I did the following grid a couple of weeks ago on a clinic, so thought I’d share it with you.
Down the centre line I placed four jumps. This enabled us to work off both reins without having to shift ground lines or turn oxers around. The first jump was only ten-twelve metres from the track because I wanted to use the turns to balance the horses, to get their hocks underneath them to help them bascule. Sometimes if you have too many straight strides before a jump a horse will get long and flat in the canter so will find it harder to jump.
After the first fence, there was one canter stride before another fence. After another canter stride, was the third fence. Then after two canter strides was the oxer to finish.
The grid was quite taxing for a number of reasons. Firstly, coming off a half ten metre circle tested the suppleness and balance of the horse. If they drifted round the corner and lost impulsion then they found the grid very difficult to get through. If the rider wasn’t accurate on the turn then they risked drifting through the outside shoulder as they travelled through the grid, which would increase the distances between fences and so make it harder for the horse to negotiate.
Further more, the fact there were three consecutive fences with only one stride between is physically demanding on the horses, and tests their power, suppleness and gymnastic ability. Added to the fact most horses are coming back into work after a light couple of months and Christmas, it was more of a test.
As we built the grid up I used cross poles to help guide my riders’ eye to the centre. We focused on riding an accurate turn onto the grid, maintaining the energy through the turn and then riding positively through the grid so that the horses didn’t run out of steam and flatten in the canter.
Once the cross poles were flowing nicely, I started building the grid up into uprights, starting from fence four. With all the groups however, I ended up leaving the first fence as a cross, albeit higher than the initial jump they warmed up over, to ensure my rider’s continued to ride an accurate turn.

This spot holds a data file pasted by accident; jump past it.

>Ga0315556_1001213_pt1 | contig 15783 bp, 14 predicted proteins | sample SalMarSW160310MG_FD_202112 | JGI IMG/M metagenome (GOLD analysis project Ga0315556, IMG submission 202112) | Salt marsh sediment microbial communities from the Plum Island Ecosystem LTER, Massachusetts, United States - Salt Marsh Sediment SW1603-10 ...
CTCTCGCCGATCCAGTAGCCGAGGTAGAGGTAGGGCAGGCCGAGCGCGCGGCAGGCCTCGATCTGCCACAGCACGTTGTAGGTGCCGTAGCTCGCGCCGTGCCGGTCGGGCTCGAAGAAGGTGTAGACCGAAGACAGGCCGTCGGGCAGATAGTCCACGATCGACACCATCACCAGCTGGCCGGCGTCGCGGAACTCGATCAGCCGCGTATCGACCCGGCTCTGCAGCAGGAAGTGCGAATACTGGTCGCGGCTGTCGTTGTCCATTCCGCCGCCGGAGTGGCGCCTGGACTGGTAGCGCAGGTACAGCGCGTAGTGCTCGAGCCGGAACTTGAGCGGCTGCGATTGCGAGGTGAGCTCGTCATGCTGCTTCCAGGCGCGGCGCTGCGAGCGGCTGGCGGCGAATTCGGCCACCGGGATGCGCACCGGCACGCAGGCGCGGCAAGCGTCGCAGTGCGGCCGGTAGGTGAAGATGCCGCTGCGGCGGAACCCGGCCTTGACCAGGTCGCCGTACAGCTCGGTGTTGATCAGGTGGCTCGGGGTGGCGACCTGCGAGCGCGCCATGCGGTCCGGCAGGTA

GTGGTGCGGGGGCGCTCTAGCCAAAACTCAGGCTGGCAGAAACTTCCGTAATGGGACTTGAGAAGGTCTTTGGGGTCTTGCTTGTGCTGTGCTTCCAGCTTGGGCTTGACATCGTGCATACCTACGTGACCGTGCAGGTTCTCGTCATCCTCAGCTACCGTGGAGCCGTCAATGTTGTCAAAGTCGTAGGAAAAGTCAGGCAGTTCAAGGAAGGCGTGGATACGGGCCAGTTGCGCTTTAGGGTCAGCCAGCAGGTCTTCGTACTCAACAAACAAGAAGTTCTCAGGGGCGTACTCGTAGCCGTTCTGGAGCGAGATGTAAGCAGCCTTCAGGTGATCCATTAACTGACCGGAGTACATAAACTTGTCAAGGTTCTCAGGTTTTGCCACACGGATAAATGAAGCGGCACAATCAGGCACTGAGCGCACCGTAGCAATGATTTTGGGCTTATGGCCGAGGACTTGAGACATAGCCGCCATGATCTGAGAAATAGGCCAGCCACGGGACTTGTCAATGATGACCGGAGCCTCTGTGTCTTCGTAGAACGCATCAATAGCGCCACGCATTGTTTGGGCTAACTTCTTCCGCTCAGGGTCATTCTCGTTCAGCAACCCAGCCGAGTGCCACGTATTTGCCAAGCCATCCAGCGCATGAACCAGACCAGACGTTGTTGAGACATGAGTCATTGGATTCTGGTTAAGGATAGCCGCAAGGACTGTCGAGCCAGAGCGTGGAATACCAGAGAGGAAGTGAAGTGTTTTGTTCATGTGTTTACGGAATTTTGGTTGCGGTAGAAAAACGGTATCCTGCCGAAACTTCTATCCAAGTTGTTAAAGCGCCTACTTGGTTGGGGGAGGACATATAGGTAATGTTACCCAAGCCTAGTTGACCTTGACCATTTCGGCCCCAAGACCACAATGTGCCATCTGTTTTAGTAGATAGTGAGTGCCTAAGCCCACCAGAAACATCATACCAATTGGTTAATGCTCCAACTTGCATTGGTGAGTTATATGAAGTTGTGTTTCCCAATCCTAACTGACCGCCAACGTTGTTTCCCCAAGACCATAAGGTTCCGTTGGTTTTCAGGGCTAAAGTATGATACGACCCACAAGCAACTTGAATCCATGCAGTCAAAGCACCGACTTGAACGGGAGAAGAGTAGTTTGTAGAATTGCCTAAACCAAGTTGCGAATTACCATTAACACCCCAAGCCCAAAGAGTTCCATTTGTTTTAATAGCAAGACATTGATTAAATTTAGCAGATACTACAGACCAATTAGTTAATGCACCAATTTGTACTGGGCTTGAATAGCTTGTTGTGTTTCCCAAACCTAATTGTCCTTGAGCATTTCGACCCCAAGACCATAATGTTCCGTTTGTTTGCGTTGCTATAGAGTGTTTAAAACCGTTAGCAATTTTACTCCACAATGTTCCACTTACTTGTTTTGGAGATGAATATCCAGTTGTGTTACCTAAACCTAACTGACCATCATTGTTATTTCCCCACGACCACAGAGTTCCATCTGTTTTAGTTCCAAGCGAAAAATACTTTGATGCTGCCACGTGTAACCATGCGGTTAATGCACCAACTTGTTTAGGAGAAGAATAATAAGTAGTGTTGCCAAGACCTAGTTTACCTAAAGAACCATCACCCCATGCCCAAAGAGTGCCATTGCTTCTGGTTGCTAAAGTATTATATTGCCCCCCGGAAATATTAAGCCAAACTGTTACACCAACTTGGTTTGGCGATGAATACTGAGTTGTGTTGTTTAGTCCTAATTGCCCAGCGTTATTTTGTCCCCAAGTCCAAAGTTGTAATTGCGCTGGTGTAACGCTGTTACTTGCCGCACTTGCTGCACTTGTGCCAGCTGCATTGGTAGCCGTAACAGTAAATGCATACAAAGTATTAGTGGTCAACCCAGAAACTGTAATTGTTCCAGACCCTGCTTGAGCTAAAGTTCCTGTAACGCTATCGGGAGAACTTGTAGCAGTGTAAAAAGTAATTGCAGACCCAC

Finally, the last fence was turned into a parallel oxer.
We did find a couple of problems as we went through the grid: some of the horses tired towards fence three and chipped in a second stride. By ensuring they had enough energy through the turn and continued to ride forwards through the grid, these riders soon solved this problem. Other horses got long in their canter by fence three so either lengthened for a stride and launched over the fourth fence, or had one long stride then a shorter one between the third and fourth fences. We used the turn to help sit them on their haunches and then the rider needed to be conservative in the way they folded over the fence to encourage a smaller “pop” over each jump and to take a moment to breathe between each jump. This helped steady the horses without losing impulsion and kept the canter together more so that they managed two even strides before a clean bascule over fence four. If the horse still insisted on rushing through the grid then I got my rider to put in a circle at the end rather than to get into an argument and haul on their horse’s mouth. The act of circling steadied the horse and brought him off the forehand, back into balance, and led to him anticipating a turn rather than a race which meant that he slowed down through the grid.
The grid demanded a change to the shape of the horse’s bascule as they negotiated it. The first three fences, being in quick succession, required quite a steep bascule, with tidy front legs, and the hindquarters to work hard and to stay underneath the horse. Then the oxer required a longer curved bascule, taking off slightly further away and staying in the air for longer, from a slightly more open stride so that the horse could make the width of the jump. We had quite a few horses knock the back rail down because they weren’t quick enough to adjust their bascule shape.
All in all, it’s a grid which will test both horse and rider in a number of ways, and very much tests their gymnastic ability.